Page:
Millions of tons of heavy armoury have been shifted from one side of the globe to another, millions of dollars are being burnt every day, millions of people have been driven into misery, starvation and death. It is time we asked some hard questions: as the Taliban in Afghanistan seems to be collapsing, what has the US-led alliance against worldwide terrorism accomplished .so far? If it was the aim to bring those responsible for the terrorist attacks of September 11th to justice, the efforts have not been successful. The 'prime suspect', who is still at large, has turned into a superhero, the ultimate incarnation of anti-American feelings. Millions of Muslims around the world worship him as the Prophet's champion, a confused Western Left as a new Che Guevara. He is becoming a legend and can be expected to inspire generations of future psychopaths to try for global glory in the field of terror. If it was the aim to demonstrate how groups or states sheltering terrorists are punished and isolated by the international community, those efforts have not been successful either. The outsider sect of the Taliban, who did not have many friends even among hardcore Muslims earlier, is hailed and celebrated in mosques the world over, since the first American bombs fell on Afghanistan. They now even enjoy the solidarity of 'progressive' intellectuals with short memories: the Taliban's past seems to be forgotten, buried deep down in the debris of Afghanistan.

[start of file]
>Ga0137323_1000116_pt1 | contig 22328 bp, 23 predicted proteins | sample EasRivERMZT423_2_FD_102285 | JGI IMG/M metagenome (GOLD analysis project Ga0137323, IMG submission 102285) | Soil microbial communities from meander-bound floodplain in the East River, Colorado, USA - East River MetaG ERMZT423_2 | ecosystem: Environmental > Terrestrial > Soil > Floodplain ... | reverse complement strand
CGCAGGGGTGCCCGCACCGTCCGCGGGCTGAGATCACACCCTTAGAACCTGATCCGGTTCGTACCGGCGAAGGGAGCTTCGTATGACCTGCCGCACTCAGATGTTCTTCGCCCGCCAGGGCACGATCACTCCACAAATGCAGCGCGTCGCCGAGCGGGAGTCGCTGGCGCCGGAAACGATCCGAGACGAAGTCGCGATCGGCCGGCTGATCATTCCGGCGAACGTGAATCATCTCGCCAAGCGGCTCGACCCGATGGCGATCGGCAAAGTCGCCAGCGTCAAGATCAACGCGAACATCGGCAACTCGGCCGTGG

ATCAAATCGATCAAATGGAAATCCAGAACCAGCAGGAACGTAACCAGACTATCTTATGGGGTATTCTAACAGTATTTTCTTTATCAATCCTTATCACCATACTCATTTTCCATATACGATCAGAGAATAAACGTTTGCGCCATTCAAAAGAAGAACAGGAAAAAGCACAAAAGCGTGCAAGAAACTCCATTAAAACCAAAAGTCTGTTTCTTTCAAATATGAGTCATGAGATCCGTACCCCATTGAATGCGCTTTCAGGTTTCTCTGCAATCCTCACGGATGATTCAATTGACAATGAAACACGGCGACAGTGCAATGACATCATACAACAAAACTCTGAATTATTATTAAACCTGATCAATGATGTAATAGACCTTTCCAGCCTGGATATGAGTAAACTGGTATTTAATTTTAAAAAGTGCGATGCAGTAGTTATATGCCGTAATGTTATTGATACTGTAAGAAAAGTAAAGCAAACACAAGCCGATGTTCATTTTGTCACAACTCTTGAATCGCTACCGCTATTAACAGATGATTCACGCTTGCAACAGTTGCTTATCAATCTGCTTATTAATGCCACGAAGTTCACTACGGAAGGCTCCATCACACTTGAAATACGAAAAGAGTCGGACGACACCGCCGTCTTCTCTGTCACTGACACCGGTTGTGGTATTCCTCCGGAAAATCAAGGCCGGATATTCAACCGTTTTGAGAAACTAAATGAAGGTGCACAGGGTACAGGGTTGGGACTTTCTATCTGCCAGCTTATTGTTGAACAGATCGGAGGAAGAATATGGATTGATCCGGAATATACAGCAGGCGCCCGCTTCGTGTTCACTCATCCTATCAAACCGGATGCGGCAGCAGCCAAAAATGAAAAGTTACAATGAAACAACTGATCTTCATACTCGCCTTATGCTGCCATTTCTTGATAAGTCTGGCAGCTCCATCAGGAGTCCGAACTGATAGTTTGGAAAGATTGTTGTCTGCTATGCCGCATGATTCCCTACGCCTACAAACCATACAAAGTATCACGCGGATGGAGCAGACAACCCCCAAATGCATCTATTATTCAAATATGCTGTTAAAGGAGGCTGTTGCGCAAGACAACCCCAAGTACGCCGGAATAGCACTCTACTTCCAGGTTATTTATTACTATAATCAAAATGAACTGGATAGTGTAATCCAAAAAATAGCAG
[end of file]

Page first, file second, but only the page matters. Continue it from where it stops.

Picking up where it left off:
The Taliban are terrorists in the truest and gravest sense of the word: they have destroyed many more innocent lives than the WTC bombers. The plan of the US-government, to identify the 'moderate elements' as an exercise in power-brokering for the rule of Afghanistan again is more than absurd — it is a mockery of the Taliban's victims and mockery at the ongoing crusade against worldwide terrorism itself. The war has created a situation, in which terrorism and fundamentalism grow best. The bombing of Afghanistan has unleashed a storm of fury all over the Islamic world and become the common rallying point for which many had been waiting. The US bombings have been styled into an attack on Islam, opening the floodgates of religious hatred. The world is in danger of splitting into two camps. But there will not be, as intended, a deserted and desolated Taliban on one side and the US-led rest of the world on the other. Instead America and its friends will come to stand against worldwide incensed Islamic fanaticism (supported by some on the 'Left' whose liberality has left rationality behind). The terrorist attacks of September 11th did not bear any visible symbols of religion, but America's sabre rattling answer — against its intention — ignited a worldwide religious bush fire. To create this dangerous and highly explosive situation may have been the real objective behind the terrorist attacks on New York and Washington. Some journalists, given the opportunity to visit the Taliban occupied part of Afghanistan, which was otherwise strictly off limits for the international media since the beginning of the air strikes, witnessed a bomb attack from their hotel near Kabul. They could see Taliban soldiers welcoming the falling bombs with ecstatic dancing and laughter. They did not show any fear and were both mocking the attackers' power and their own fate, as some of them were hit and dropped down dead.